In a discussion today with Patrick LaForge of the NYT, who is a genial and intelligent person (I am no anti-Palafo partisan in other words), said the Times could not have a "partisan narrative" in its stories.
I immediately recognized this as response in support of he-said-she-said reporting, as described by my friend and colleague, Jay Rosen (I am pro-Rosen, which is now properly disclaimed).
I responded to LaForge by saying I am not partisan, I am a user, citizen, voter, taxpayer, but in US politics I am definitely not partisan. I can prove it by offering that if anything I am a Republican partisan because I've voted Republican more than I have voted Democratic. I am one of those independents who leaned right, until I learned what that meant. I voted Democratic in the last two national elections, as a result. But I could vote Republican, if they quit being the depraved advocates of the inbred ruling class that they have become.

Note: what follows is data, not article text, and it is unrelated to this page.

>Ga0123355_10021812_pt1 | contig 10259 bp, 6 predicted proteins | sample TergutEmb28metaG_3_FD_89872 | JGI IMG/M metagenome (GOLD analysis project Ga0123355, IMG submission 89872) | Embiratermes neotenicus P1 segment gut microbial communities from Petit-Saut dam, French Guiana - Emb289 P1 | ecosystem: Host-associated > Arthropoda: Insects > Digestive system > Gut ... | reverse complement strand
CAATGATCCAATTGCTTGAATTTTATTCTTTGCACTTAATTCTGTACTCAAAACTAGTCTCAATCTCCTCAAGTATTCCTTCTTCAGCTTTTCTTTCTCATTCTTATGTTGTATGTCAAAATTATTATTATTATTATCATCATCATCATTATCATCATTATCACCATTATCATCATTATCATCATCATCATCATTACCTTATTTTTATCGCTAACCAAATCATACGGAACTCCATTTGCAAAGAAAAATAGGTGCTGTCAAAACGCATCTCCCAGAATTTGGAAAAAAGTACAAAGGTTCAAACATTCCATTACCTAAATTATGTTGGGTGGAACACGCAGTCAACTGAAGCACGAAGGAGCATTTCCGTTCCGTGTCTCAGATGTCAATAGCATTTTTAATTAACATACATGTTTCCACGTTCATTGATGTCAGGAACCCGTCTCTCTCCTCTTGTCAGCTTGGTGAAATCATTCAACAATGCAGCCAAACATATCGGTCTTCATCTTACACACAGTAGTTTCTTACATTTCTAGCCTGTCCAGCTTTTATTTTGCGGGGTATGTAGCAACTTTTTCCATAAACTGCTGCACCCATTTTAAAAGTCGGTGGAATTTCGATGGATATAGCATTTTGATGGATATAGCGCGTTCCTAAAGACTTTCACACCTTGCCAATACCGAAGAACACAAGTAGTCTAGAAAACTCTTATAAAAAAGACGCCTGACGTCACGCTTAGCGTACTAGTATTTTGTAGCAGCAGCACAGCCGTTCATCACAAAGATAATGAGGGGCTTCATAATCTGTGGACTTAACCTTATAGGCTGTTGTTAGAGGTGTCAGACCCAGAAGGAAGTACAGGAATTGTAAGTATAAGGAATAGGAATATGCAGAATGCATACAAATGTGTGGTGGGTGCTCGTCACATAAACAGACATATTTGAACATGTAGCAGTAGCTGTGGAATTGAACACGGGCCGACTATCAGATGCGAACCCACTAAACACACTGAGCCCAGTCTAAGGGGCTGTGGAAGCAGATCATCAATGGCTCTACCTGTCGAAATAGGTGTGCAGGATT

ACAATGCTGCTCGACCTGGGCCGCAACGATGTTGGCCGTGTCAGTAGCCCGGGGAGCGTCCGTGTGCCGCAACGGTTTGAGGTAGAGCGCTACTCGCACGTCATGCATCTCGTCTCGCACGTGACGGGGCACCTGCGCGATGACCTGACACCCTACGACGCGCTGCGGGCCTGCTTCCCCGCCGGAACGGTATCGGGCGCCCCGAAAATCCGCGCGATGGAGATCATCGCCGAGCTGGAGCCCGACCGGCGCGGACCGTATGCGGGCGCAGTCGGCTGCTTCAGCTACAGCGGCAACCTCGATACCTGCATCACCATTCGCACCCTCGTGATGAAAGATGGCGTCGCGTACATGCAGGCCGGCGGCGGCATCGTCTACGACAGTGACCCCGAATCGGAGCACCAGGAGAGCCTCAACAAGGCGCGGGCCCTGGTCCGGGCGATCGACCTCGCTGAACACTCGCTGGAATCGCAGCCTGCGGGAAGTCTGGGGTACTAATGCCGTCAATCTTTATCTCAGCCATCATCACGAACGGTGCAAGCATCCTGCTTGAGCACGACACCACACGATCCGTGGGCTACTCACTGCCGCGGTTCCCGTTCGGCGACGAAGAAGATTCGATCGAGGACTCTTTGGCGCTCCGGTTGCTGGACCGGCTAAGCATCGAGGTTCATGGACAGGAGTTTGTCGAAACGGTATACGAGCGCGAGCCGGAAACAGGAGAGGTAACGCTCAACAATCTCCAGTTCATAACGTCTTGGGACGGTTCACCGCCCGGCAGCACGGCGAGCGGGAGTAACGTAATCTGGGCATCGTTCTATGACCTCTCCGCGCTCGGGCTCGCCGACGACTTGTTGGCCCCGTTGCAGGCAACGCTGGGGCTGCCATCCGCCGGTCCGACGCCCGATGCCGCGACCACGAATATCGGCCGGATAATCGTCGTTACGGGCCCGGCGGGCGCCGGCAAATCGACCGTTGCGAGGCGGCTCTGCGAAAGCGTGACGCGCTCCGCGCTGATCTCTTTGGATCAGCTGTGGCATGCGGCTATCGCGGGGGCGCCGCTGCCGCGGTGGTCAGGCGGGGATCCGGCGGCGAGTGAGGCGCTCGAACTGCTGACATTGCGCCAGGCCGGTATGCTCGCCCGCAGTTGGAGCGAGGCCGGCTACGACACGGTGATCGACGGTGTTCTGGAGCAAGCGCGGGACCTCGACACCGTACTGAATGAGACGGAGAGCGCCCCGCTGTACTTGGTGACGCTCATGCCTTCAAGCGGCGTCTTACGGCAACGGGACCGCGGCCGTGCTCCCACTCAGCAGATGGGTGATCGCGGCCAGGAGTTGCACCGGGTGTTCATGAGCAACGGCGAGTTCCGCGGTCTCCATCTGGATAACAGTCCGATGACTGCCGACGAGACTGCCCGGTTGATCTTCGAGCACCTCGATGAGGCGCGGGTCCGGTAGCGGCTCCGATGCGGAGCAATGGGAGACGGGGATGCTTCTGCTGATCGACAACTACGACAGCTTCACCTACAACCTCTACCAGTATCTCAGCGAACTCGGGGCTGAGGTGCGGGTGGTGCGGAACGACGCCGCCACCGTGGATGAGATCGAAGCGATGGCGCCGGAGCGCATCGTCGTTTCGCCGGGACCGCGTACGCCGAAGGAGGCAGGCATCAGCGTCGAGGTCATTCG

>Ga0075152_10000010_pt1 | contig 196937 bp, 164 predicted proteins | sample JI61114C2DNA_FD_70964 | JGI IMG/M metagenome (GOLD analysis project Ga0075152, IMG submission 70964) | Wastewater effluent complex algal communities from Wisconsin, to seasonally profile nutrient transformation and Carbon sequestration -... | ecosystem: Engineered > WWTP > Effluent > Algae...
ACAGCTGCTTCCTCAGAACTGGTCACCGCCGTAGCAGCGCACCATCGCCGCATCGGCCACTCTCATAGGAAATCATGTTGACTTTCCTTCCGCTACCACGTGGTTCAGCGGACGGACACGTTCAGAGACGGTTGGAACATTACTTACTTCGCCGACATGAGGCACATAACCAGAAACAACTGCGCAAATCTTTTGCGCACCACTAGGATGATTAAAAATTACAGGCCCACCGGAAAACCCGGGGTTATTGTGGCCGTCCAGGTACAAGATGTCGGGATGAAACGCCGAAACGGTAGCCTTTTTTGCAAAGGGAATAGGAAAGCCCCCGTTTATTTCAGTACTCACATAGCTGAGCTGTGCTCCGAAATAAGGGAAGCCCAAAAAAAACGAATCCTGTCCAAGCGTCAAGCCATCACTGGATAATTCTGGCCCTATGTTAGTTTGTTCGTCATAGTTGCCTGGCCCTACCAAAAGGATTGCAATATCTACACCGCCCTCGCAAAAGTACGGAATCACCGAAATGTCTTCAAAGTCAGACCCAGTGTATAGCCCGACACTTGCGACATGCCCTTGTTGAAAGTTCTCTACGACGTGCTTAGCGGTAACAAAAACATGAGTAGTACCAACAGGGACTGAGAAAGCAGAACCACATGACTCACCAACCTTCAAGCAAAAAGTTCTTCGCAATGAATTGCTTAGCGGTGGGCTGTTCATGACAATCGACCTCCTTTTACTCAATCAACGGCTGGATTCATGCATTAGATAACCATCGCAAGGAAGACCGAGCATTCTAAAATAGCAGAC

Now to Patrick, of what relevance is the term partisan, when a famous partisan like David Frum, consistently writes on his blog, positions that, if you read them without knowing who was writing, you would be certain were written by a Democratic partisan?
When the Times runs an article that blames "Congress" for outrageous obstruction by Republicans, you are doing all of us a disservice. And not in a partisan way. If we're to make informed choices at the ballot box, we have to know who's doing what. The piece we debated in a 140-character-limited way, obscured the facts. It is not partisan to unobscure them. It's more properly called "editing."
Here's Frum's latest. Note that he doesn't say Congress when he means Republicans. This is the new partisan discourse. It's honest, direct, and informs the reader. It respects the reader. Now when Frum says something fact-based that favors Republicans, you can be sure I'll listen. Because I've come to trust him.
BTW, the President, a Democrat, was making this mistake too until recently. He said Congress when he meant Republicans. I tweeted today that I was glad to see those days are behind him. This is more likely to work too, because it provides air cover to Democrats who do the right thing. And also, if some Republicans split off, it couldn't hurt to point that out as well.